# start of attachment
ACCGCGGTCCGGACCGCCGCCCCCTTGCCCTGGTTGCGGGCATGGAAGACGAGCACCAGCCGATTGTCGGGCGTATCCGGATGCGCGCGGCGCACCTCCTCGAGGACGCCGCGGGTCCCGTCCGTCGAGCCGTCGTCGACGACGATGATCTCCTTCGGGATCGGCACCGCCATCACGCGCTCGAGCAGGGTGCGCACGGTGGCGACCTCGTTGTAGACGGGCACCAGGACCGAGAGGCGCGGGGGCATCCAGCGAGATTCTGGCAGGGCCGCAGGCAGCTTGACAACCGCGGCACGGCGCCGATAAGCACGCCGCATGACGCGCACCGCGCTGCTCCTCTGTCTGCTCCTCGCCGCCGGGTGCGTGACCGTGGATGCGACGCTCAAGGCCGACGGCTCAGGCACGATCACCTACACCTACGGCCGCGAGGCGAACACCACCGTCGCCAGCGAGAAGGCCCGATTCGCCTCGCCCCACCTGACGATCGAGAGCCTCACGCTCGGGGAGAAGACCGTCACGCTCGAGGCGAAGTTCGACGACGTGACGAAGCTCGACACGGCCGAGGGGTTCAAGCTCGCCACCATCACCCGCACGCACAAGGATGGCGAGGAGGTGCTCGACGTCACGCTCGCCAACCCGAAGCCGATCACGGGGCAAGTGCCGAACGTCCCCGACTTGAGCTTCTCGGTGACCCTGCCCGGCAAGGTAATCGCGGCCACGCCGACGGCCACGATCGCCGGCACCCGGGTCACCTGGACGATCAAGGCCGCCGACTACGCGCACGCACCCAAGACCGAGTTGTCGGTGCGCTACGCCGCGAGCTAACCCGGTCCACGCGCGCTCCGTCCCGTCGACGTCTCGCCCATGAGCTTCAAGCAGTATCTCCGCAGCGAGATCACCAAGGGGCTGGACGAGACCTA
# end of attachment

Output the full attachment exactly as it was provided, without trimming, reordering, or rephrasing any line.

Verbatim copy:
ACCGCGGTCCGGACCGCCGCCCCCTTGCCCTGGTTGCGGGCATGGAAGACGAGCACCAGCCGATTGTCGGGCGTATCCGGATGCGCGCGGCGCACCTCCTCGAGGACGCCGCGGGTCCCGTCCGTCGAGCCGTCGTCGACGACGATGATCTCCTTCGGGATCGGCACCGCCATCACGCGCTCGAGCAGGGTGCGCACGGTGGCGACCTCGTTGTAGACGGGCACCAGGACCGAGAGGCGCGGGGGCATCCAGCGAGATTCTGGCAGGGCCGCAGGCAGCTTGACAACCGCGGCACGGCGCCGATAAGCACGCCGCATGACGCGCACCGCGCTGCTCCTCTGTCTGCTCCTCGCCGCCGGGTGCGTGACCGTGGATGCGACGCTCAAGGCCGACGGCTCAGGCACGATCACCTACACCTACGGCCGCGAGGCGAACACCACCGTCGCCAGCGAGAAGGCCCGATTCGCCTCGCCCCACCTGACGATCGAGAGCCTCACGCTCGGGGAGAAGACCGTCACGCTCGAGGCGAAGTTCGACGACGTGACGAAGCTCGACACGGCCGAGGGGTTCAAGCTCGCCACCATCACCCGCACGCACAAGGATGGCGAGGAGGTGCTCGACGTCACGCTCGCCAACCCGAAGCCGATCACGGGGCAAGTGCCGAACGTCCCCGACTTGAGCTTCTCGGTGACCCTGCCCGGCAAGGTAATCGCGGCCACGCCGACGGCCACGATCGCCGGCACCCGGGTCACCTGGACGATCAAGGCCGCCGACTACGCGCACGCACCCAAGACCGAGTTGTCGGTGCGCTACGCCGCGAGCTAACCCGGTCCACGCGCGCTCCGTCCCGTCGACGTCTCGCCCATGAGCTTCAAGCAGTATCTCCGCAGCGAGATCACCAAGGGGCTGGACGAGACCTA